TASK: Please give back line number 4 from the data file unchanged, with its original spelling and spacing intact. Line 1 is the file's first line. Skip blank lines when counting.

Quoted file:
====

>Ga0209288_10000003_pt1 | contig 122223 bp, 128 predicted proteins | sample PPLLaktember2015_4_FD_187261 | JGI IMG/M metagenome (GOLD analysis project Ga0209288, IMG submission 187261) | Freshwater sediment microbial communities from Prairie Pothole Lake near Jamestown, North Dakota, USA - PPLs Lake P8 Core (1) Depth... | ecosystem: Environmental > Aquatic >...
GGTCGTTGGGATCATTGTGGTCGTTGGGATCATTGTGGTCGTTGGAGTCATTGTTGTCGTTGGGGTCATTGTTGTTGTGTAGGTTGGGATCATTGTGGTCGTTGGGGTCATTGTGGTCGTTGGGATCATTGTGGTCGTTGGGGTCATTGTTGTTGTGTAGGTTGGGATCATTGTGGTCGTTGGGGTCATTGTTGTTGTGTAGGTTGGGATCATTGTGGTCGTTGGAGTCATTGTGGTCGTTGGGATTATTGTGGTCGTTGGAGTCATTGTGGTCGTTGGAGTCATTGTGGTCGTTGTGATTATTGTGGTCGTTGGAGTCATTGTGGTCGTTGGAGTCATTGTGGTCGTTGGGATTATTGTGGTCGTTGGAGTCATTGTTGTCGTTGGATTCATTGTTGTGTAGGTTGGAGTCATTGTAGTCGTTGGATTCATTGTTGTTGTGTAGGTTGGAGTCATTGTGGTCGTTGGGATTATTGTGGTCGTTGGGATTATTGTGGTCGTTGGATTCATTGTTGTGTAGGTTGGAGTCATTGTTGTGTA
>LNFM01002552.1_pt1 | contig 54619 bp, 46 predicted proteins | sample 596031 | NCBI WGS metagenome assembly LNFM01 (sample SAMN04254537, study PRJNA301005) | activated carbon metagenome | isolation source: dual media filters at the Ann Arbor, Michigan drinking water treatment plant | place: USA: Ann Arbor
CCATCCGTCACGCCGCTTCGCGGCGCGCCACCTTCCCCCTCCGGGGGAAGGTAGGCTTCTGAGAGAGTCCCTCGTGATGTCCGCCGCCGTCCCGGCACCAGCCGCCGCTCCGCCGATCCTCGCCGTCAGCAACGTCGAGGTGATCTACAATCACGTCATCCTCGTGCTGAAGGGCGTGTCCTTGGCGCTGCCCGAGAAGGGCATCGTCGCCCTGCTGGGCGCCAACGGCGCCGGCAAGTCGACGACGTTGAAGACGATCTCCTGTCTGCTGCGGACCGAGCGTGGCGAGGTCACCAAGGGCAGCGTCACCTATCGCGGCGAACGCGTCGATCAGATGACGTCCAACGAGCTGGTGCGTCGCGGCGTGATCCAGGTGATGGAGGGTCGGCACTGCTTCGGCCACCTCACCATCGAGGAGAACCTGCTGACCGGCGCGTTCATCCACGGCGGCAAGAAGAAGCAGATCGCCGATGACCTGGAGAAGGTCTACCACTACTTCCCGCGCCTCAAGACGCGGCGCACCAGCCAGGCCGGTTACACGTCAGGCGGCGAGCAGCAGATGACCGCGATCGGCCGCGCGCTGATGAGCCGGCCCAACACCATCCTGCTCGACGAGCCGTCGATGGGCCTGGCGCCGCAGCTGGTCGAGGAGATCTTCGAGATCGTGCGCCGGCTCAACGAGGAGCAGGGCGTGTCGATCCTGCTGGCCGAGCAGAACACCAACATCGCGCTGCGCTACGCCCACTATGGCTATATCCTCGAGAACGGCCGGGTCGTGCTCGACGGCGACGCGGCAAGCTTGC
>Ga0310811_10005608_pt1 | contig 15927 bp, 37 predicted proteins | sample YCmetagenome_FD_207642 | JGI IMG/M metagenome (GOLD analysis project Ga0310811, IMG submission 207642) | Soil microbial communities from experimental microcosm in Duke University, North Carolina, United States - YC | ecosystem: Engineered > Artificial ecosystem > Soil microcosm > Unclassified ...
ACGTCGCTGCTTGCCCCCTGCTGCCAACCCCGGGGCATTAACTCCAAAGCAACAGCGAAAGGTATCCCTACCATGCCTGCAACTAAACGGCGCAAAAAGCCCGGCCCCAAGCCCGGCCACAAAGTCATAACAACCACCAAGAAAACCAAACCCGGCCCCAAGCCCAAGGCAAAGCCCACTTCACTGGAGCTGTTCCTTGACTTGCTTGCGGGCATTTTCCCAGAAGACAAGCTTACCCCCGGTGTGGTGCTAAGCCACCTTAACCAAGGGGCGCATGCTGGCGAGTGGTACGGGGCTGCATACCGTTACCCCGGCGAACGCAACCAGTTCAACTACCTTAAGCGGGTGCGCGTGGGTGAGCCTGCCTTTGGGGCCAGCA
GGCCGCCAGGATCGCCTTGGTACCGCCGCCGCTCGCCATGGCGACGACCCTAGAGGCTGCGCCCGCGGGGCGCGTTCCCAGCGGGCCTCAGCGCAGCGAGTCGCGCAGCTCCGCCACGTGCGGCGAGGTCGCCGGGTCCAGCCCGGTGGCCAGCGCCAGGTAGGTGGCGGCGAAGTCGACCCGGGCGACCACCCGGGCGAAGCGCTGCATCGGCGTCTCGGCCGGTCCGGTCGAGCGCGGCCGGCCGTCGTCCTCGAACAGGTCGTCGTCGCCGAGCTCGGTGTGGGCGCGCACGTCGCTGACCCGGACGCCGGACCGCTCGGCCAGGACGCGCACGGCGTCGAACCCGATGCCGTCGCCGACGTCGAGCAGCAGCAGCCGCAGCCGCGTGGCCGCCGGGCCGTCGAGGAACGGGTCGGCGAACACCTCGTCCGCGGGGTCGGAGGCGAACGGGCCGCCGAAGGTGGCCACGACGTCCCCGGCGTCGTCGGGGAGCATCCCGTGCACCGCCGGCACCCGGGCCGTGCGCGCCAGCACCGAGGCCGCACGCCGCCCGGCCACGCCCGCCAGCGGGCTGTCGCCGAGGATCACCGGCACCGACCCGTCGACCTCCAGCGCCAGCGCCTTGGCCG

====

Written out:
CCATCCGTCACGCCGCTTCGCGGCGCGCCACCTTCCCCCTCCGGGGGAAGGTAGGCTTCTGAGAGAGTCCCTCGTGATGTCCGCCGCCGTCCCGGCACCAGCCGCCGCTCCGCCGATCCTCGCCGTCAGCAACGTCGAGGTGATCTACAATCACGTCATCCTCGTGCTGAAGGGCGTGTCCTTGGCGCTGCCCGAGAAGGGCATCGTCGCCCTGCTGGGCGCCAACGGCGCCGGCAAGTCGACGACGTTGAAGACGATCTCCTGTCTGCTGCGGACCGAGCGTGGCGAGGTCACCAAGGGCAGCGTCACCTATCGCGGCGAACGCGTCGATCAGATGACGTCCAACGAGCTGGTGCGTCGCGGCGTGATCCAGGTGATGGAGGGTCGGCACTGCTTCGGCCACCTCACCATCGAGGAGAACCTGCTGACCGGCGCGTTCATCCACGGCGGCAAGAAGAAGCAGATCGCCGATGACCTGGAGAAGGTCTACCACTACTTCCCGCGCCTCAAGACGCGGCGCACCAGCCAGGCCGGTTACACGTCAGGCGGCGAGCAGCAGATGACCGCGATCGGCCGCGCGCTGATGAGCCGGCCCAACACCATCCTGCTCGACGAGCCGTCGATGGGCCTGGCGCCGCAGCTGGTCGAGGAGATCTTCGAGATCGTGCGCCGGCTCAACGAGGAGCAGGGCGTGTCGATCCTGCTGGCCGAGCAGAACACCAACATCGCGCTGCGCTACGCCCACTATGGCTATATCCTCGAGAACGGCCGGGTCGTGCTCGACGGCGACGCGGCAAGCTTGC